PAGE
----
Georgia Bicycle Laws That Drivers & Cyclists Need to Know
It is vital for both cyclists and motorists to have a keen understanding of Georgia bicycle laws, such as where bicyclists can ride, the legally acceptable way to signal stops and turns, and whether or not a rider needs to wear certain safety equipment. Failure to adhere to a codified law can cause not only accidents and injuries, but can also result in both criminal and civil liability.
The following details some of the most important Georgia bicycle laws.
Legal Status of a Cyclist [O.C.G.A. § 40-1-1(6]:
Georgia laws consider a bicyclist a “driver” for purposes of roadway regulation. Accordingly, a cyclist has all the same rights and responsibilities of a motorist; however, there is no requirement to obtain a license to operate a bicycle in Georgia.
Where to Ride [O.C.G.A. § 40-6-294]:
Bicyclists must ride as close to the right side of the outside lane as possible. Further, Georgia law does not permit groups riding together to ride wider than two abreast, except in a designated bicycle area.
There are several sections addressing the use of safety equipment, including mandatory white and red reflectors [O.C.G.A. § 40-6-296], bicycle helmets (for riders under age 16) [O.C.G.A. § 40-6-296(e)], and operable handlebars and brakes.
Obedience of Traffic Control Devices [O.C.G.A. § 40-6-20]:
Cyclists must obey all traffic control devices as if operating a motor vehicle. This includes stoplights, stop signs, railroad crossings, etc.
Signaling Stops or Turns[O.C.G.A. §§ 40-6-124, 40-6-125]:
A bicyclist is required to notify surrounding motorists of the intent to turn or stop using mandatory hand signals.
Carrying Items[O.C.G.A. § 40-6-295]:
A cyclist must not carry anything that makes it impossible to keep at least one hand on the handlebars at all times. It is also not advisable to text or talk on the phone while you bike as it both takes your hands off the handlebars and distracts you.
Aggressive [O.C.G.A. § 40-6-397] or Reckless Driving [O.C.G.A. § 40-6-390]:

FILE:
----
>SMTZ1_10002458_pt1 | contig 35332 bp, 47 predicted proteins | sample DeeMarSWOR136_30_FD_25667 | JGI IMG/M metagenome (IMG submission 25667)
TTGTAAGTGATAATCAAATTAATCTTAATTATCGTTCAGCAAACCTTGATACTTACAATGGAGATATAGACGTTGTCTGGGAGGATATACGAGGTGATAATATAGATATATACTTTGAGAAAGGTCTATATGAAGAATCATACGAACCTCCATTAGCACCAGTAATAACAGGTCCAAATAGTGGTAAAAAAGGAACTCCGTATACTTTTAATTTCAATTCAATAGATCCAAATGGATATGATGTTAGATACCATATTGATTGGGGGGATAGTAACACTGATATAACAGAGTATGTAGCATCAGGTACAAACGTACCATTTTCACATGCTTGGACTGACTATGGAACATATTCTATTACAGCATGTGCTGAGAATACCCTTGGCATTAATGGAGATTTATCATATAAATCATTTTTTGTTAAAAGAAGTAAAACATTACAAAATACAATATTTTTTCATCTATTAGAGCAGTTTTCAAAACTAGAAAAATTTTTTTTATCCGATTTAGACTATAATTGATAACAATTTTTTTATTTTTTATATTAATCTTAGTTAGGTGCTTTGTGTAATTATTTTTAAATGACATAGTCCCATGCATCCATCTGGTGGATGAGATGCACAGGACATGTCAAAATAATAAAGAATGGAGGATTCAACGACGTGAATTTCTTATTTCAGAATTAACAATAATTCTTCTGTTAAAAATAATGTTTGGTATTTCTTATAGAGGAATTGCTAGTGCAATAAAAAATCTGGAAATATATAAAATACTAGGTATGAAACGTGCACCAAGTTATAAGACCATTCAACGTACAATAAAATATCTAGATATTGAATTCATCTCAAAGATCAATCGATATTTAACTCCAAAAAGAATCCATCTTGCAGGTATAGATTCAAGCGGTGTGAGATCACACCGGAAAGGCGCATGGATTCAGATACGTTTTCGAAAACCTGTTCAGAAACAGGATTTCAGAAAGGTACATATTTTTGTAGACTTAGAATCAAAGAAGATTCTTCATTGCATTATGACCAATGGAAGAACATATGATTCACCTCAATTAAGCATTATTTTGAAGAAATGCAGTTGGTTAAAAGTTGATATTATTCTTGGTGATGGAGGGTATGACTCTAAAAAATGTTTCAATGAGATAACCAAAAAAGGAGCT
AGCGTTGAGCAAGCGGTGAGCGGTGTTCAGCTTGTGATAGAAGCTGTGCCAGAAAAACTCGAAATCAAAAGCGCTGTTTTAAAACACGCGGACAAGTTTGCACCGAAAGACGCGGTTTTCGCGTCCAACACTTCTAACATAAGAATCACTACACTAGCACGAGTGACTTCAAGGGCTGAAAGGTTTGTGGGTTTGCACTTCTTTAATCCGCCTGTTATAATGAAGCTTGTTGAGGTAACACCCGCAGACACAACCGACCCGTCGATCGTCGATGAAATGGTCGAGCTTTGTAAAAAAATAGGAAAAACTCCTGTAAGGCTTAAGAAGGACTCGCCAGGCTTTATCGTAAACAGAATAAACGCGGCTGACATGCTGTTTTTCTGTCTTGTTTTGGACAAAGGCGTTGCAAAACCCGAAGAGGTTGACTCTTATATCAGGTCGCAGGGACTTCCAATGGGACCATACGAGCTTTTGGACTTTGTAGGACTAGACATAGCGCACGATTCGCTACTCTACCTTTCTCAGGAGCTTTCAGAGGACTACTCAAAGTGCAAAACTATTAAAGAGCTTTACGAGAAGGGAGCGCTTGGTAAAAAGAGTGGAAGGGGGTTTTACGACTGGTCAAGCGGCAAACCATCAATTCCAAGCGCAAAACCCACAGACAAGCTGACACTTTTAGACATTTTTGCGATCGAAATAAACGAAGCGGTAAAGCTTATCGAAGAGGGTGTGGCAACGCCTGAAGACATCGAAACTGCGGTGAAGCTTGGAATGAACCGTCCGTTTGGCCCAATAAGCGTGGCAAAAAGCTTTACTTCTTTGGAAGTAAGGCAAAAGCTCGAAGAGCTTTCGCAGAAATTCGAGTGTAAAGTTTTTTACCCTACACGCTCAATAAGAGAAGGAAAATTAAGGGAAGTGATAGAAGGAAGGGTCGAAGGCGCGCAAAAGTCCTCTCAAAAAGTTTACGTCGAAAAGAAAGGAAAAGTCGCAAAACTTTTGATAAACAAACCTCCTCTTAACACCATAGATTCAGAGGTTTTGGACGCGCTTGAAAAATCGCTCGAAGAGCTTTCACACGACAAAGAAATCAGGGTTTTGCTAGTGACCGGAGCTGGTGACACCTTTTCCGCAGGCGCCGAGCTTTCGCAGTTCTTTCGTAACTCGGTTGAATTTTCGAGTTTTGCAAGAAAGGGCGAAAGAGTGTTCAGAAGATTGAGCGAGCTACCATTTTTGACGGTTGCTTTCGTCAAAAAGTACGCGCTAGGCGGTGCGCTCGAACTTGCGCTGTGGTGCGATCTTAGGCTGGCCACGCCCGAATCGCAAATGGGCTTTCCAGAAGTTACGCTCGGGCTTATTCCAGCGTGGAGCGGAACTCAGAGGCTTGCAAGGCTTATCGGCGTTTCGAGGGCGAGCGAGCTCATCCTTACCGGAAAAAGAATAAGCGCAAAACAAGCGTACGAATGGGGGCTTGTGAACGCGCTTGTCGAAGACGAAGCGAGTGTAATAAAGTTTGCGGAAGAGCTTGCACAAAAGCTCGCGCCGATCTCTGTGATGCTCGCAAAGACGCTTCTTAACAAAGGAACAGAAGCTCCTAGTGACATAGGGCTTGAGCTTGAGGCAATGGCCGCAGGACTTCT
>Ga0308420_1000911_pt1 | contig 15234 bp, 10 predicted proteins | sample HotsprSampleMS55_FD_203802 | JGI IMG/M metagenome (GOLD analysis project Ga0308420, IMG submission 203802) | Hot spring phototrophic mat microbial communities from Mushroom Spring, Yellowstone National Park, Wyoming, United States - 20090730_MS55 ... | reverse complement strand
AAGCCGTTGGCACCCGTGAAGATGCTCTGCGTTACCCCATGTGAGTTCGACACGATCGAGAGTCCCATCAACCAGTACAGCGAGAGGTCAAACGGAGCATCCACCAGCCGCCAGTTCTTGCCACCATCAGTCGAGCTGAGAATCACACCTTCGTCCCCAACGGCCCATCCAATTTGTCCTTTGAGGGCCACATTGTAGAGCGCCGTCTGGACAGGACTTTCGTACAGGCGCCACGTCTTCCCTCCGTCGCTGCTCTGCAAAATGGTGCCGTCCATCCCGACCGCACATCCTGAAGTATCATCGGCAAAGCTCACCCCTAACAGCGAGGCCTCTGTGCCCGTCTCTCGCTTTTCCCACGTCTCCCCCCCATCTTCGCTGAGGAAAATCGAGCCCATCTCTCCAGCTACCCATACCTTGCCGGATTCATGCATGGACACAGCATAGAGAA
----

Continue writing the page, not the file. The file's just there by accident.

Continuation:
The laws pertaining to aggressive (i.e., “road rage”) or reckless driving apply equally to drivers and bicyclists. Likewise, Georgia law prohibits drivers and bicyclists from operating a bicycle while under the influence of drugs or alcohol.
Violation of the law can affect a bicyclist’s and/or driver’s liability if a motor vehicle strikes a bicyclist. Drivers may be liable for violating the rules of the road or failing to respect a bicyclist’s right to the road; bicyclists may be at least partially liable if they fail to abide by Georgia’s bicycle laws.
Violating Georgia Bicycle Laws Increases Your Accident Risk
Not following Georgia bicycle laws can be very dangerous. According to the Georgia Governor’s Office of Highway Safety, motorists are two to four times more likely to hit cyclists traveling on the wrong side (e.g., left side) of the roadway – particularly as a motorist turns from a side street, because she will not expect traffic to be traveling in the wrong direction.
In addition, five percent of all nighttime bicycle crashes result in the death of the cyclist, as compared to just one percent of all crashes occurring during the day – so do not forget to use those reflectors!
Contact John Morrison if You Are in a Bicycle Accident
For more information about bicycle safety, contact attorney John Morrison at 770-951-8900.